By Maj. Andy Thaggard, 102d Public Affairs DetachmentOctober 18, 2017
TUPELO, Miss. -- It was just a normal weekend at drill for two Mississippi National Guard members -- report in on time, jump into the day's training -- then help save a life.
Capt. Drew Headings and Chief Warrant Officer 4 Dennis Osborne are assigned to the Tupelo-based Company D, 2nd Battalion, 151st Aviation Regiment, Mississippi Army National Guard. Both are pilots of the UH-72 Lakota helicopter in a medical evacuation unit.
Their Saturday, October 14, 2017, was going to be spent on the ground, preparing for the next month's scheduled individual weapons qualification events by working through vehicle load plans and daily training schedules.
That all changed when their cellphones started "blowing up" with calls from the Pontotoc County first response community calling for help with a Silver Alert for an 89-year-old woman. A Silver Alert is a public notification system to broadcast information about missing persons -- especially senior citizens with Alzheimer's disease, dementia or other mental disabilities -- in order to seek public aid in locating them.
"In recent years, we've tried to get more involved with local civil authorities and to work more with the search and rescue task force," said Headings, who is also a Tupelo firefighter. "Local responders had our cellphones from past meetings. So we gave them the correct numbers to the (Mississippi National Guard) joint operations center in Jackson and then began letting our chain of command know that a call for help was coming while preparing a helicopter in anticipation of an approved assistance mission."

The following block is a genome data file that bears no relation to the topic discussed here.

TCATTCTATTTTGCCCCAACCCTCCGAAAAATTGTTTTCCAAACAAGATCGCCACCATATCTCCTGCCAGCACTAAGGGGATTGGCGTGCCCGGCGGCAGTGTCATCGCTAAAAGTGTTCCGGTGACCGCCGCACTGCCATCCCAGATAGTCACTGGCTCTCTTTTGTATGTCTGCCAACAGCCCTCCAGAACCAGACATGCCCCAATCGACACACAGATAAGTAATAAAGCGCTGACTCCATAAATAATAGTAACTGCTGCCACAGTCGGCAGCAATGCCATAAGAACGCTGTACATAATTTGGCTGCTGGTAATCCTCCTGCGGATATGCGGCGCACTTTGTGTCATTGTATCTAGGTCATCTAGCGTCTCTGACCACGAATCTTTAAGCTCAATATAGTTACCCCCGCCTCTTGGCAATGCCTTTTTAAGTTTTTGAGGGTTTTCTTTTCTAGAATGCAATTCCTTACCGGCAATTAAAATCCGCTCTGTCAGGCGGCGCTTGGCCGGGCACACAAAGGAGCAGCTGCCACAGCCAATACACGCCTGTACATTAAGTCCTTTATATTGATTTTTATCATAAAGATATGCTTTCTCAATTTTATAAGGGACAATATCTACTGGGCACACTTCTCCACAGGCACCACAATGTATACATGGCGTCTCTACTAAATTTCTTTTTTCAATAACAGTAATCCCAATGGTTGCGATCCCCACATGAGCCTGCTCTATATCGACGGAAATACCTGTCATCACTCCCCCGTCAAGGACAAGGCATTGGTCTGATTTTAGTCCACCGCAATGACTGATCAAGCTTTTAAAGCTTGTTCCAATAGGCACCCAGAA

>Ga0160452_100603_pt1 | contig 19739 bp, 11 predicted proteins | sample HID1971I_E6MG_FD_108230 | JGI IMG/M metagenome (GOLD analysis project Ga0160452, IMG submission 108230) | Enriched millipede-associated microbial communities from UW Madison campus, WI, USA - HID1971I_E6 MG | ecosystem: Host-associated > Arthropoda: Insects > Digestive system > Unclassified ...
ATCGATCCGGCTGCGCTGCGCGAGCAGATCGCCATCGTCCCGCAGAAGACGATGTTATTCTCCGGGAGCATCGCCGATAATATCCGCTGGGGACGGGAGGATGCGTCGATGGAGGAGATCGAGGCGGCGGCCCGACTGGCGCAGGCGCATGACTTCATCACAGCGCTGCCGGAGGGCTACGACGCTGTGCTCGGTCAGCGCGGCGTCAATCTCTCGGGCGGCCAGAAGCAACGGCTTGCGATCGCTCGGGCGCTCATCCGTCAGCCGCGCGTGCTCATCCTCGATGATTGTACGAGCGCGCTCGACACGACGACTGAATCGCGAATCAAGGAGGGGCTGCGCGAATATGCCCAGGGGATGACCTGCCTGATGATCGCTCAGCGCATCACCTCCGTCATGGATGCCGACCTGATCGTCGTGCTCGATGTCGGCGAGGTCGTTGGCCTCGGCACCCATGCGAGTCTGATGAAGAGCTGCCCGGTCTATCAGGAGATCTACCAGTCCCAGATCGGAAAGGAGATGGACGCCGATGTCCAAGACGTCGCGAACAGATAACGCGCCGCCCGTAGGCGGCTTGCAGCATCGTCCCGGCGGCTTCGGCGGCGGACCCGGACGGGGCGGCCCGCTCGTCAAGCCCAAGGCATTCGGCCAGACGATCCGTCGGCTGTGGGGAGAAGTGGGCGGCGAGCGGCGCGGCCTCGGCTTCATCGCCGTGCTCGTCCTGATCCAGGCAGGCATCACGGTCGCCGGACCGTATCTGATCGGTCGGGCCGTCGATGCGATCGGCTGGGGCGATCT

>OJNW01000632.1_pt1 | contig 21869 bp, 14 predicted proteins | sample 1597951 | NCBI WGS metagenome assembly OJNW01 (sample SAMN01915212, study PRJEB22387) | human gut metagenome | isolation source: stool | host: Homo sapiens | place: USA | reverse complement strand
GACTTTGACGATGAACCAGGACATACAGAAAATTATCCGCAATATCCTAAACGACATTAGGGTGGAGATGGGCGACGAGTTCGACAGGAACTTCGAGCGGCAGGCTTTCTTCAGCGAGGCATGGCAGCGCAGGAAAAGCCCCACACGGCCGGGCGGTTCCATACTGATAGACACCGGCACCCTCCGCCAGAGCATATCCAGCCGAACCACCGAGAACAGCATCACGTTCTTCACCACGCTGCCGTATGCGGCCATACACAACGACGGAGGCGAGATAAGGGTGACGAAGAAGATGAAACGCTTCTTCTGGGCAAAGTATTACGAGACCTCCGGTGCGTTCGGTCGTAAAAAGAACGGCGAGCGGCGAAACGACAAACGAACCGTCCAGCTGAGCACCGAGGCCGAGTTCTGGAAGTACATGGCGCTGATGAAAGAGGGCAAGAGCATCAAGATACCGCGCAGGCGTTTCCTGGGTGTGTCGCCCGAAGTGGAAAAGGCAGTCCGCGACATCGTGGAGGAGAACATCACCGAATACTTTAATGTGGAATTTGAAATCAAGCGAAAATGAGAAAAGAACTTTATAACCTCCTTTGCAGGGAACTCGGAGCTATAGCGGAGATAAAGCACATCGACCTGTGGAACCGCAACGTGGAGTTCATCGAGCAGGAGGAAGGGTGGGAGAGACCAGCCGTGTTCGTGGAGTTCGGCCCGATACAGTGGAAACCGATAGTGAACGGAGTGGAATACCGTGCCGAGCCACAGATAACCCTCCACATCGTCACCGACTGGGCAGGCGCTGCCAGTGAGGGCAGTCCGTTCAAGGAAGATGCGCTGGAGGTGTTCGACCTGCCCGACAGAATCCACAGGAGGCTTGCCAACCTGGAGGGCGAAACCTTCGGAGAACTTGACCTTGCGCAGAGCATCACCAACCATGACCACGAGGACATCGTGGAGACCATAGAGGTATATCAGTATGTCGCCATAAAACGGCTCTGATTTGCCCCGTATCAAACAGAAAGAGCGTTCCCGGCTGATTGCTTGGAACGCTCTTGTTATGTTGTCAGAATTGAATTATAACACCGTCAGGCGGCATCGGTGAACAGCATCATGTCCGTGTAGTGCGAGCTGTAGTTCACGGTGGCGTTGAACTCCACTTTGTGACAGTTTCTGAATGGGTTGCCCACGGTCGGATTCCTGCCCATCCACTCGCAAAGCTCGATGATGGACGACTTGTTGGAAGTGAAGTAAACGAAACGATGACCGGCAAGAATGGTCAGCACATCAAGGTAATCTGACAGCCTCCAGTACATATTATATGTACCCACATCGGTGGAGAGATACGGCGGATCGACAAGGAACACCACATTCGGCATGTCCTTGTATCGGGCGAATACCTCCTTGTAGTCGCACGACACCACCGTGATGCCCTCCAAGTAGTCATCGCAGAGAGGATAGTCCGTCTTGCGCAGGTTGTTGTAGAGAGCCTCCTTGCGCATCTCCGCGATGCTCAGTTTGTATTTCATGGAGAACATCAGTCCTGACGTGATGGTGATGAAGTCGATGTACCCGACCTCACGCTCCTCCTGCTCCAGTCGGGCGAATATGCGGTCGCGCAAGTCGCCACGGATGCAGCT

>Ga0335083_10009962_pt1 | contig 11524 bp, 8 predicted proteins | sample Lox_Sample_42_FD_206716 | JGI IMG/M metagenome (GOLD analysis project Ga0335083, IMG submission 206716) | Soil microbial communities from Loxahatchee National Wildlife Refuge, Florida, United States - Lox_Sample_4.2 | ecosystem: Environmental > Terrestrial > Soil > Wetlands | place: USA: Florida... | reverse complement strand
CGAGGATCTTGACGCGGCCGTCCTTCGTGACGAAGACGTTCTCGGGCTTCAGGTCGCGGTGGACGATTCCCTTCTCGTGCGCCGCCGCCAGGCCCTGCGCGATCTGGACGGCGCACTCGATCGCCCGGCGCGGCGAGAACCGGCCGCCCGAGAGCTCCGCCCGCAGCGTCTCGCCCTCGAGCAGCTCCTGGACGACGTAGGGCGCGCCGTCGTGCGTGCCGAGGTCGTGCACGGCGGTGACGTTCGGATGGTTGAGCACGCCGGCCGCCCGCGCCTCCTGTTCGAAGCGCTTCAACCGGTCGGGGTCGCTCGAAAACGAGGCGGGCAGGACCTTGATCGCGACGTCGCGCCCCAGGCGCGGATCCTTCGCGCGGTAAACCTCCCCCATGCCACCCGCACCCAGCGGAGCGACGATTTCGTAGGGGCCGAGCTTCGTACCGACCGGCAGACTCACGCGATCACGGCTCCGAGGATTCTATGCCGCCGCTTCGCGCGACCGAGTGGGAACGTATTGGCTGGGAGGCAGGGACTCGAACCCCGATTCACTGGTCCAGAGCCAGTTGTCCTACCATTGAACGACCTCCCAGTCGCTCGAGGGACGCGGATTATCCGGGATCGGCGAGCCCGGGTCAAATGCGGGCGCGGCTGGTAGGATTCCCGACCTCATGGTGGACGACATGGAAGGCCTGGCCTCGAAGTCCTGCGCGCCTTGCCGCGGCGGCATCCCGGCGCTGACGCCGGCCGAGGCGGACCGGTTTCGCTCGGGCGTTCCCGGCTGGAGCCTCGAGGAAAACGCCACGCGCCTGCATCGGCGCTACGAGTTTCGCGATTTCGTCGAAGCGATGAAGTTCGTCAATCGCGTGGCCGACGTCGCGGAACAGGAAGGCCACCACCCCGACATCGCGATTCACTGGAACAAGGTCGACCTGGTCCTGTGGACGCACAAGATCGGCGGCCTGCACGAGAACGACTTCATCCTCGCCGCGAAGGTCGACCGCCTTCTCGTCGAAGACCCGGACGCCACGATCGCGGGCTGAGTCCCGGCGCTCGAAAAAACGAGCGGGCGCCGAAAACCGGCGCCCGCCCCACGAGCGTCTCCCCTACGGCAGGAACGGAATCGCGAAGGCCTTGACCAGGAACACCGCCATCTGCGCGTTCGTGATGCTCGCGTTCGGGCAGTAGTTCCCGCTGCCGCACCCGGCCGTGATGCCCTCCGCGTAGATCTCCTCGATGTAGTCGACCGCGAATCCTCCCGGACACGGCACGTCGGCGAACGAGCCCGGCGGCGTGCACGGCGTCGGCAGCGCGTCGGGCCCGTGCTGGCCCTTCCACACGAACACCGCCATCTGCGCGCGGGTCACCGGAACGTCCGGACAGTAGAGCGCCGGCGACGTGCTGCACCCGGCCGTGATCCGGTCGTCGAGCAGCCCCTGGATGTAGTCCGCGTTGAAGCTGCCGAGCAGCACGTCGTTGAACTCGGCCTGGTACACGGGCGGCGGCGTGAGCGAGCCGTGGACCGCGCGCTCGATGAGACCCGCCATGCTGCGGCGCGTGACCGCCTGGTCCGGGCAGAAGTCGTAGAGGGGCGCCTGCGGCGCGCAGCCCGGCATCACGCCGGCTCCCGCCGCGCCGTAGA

The search and rescue flight launched at 11:40 a.m. and was on-scene within 10 minutes.
"Our aircraft have radios that will talk to the first responders on the ground, so we were able to link up to the incident commander, who gave us our search grid," said Headings.
Osborne and Headings spotted the woman lying on the side of a ditch in tall grass 45 minutes later.
"The grass was so high, we had to walk first responders within three to five feet of her," said Headings.
Once the search party on the ground confirmed the woman's identity, the flight crew coordinated with the incident commander and departed the scene to clear the airspace in case a civilian medical helicopter was necessary.
"It was an extremely rewarding experience. It's our mission and what we train for," said Headings.
Conducting searches in defense to civil authorities (DSCA) is "fulfilling and rewarding, getting to help somebody," he said.
DSCA missions are a core element of the Mississippi National Guard, and both pilots recently served on a task force in Houston conducting Hurricane Harvey relief efforts.
"One of the best things to come out of (Saturday's operation) was that a plan had been put in place, everyone got to see it exercised, it went rather quickly, and worked really well," said Headings.